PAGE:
Table of Contents

Vanity Economics

Vanity Economics

An Economic Exploration of Sex, Marriage and Family

C. Simon Fan

This book presents an accessible and sometimes controversial economic exploration of numerous issues surrounding sex, marriage and family. It analyzes the role of ‘vanity’, defined as social status and self-esteem, in social and economic behaviors.

Chapter 27: Vanity, family and migration

C. Simon Fan

Subjects: economics and finance, behavioural and experimental economics, institutional economics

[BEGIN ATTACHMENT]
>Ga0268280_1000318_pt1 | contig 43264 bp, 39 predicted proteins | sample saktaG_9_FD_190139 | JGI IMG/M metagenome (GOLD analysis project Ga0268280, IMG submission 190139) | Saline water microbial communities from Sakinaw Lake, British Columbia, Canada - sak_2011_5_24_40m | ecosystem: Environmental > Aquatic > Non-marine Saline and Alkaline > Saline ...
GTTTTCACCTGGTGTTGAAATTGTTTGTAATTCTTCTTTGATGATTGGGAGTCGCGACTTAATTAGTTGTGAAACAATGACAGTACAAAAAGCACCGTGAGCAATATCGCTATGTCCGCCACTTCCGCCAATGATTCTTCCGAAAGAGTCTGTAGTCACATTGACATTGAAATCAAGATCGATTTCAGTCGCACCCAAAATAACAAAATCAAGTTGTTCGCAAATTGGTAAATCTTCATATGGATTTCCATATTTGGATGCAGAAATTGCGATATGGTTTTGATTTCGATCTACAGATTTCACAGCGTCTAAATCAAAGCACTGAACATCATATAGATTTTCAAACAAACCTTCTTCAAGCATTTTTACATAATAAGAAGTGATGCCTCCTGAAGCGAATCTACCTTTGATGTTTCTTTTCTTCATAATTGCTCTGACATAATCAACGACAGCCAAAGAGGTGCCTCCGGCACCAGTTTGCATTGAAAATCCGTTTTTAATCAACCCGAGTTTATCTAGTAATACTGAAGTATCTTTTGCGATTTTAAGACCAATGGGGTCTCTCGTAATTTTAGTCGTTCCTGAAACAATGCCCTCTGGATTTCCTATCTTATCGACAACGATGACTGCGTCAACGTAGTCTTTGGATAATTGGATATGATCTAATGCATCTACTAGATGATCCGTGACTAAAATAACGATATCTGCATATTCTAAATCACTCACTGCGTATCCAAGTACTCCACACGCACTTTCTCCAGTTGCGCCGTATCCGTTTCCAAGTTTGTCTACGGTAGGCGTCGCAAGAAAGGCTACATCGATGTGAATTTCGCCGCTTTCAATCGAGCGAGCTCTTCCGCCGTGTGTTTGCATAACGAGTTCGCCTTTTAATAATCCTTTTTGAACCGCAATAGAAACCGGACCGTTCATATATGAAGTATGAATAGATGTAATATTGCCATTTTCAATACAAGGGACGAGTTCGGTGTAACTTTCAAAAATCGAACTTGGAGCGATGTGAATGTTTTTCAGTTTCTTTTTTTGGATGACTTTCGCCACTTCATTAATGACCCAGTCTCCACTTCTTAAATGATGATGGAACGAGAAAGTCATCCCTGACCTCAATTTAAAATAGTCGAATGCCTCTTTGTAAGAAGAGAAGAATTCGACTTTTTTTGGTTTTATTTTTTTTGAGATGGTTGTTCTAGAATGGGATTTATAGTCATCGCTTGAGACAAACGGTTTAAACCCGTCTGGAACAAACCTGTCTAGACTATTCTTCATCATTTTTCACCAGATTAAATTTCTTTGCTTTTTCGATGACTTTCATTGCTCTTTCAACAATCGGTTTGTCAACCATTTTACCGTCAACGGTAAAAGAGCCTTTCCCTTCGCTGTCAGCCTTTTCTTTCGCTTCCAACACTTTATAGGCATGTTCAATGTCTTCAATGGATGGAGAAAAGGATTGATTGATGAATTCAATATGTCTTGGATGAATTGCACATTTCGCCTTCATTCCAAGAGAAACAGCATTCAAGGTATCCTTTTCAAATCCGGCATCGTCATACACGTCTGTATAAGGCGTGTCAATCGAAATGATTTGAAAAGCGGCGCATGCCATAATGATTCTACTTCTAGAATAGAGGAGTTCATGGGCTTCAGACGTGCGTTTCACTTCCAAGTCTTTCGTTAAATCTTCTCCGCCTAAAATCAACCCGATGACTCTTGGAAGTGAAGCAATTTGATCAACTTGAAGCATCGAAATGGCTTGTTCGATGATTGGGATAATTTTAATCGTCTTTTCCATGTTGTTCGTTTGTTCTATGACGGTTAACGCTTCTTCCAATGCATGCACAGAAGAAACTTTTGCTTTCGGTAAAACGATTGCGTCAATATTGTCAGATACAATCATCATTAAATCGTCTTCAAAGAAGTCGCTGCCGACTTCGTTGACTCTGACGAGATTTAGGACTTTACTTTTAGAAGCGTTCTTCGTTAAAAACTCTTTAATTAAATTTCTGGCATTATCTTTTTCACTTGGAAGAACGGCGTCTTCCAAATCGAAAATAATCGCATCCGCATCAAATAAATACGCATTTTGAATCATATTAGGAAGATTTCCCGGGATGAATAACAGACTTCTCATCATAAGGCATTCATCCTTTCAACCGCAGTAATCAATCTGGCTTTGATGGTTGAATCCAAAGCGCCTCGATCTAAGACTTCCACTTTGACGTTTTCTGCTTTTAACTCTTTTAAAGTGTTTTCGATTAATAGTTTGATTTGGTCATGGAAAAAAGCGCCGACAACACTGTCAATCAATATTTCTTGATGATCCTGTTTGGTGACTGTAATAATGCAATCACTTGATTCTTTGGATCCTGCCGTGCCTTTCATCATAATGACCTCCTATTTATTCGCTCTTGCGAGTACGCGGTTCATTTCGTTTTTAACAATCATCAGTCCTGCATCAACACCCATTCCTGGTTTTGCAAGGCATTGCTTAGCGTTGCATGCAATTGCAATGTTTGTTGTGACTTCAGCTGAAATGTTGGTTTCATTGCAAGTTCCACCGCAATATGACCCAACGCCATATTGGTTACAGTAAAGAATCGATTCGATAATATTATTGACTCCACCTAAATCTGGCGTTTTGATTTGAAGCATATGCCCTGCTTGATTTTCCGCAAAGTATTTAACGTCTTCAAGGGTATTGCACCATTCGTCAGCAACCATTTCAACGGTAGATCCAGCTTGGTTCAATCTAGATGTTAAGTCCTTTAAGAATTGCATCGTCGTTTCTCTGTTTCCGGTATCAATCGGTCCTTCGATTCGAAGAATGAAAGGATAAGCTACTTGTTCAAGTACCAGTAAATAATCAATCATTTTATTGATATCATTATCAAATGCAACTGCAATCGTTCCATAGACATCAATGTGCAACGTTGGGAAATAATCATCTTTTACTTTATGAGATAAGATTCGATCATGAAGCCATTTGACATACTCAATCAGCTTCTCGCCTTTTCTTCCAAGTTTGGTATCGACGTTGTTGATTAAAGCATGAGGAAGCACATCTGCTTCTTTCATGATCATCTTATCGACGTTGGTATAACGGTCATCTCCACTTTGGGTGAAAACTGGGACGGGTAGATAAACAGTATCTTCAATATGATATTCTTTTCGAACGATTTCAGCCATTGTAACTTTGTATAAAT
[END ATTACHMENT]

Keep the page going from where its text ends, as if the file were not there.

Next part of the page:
When I was a college student, I read the following article entitled 'The Double Life of Alfred Bloggs' from an English textbook, which motivates this section. These days, people who do manual work often receive far more money than clerks who work in offices. People who work in offices are frequently referred to as 'white collar workers' for the simple reason that they usually wear a collar and tie to go to work. Such is human nature, that a great many people are often willing to sacrifice higher pay for the privilege of becoming white collar workers. This can give rise to curious situations, as it did in the case of Alfred Bloggs who worked as a dustman for the Ellesmere Corporation. When he got married, Alf was too embarrassed to say anything to his wife about his job. He simply told her that he worked for the Corporation. Every morning, he left home dressed in fine black suit. He then changed into overalls and spent the next eight hours as a dustman. Before returning home at night, he took a shower and changed back into his suit. Alf did this for over two years and his fellow dustmen kept his secret. Alf's wife has never discovered that she married a dustman and she never will, for Alf has just found another job. He will soon be working in an office as a junior clerk. He will be earning only half as much as he used to, but he feels that his rise in status is well worth the loss of money.

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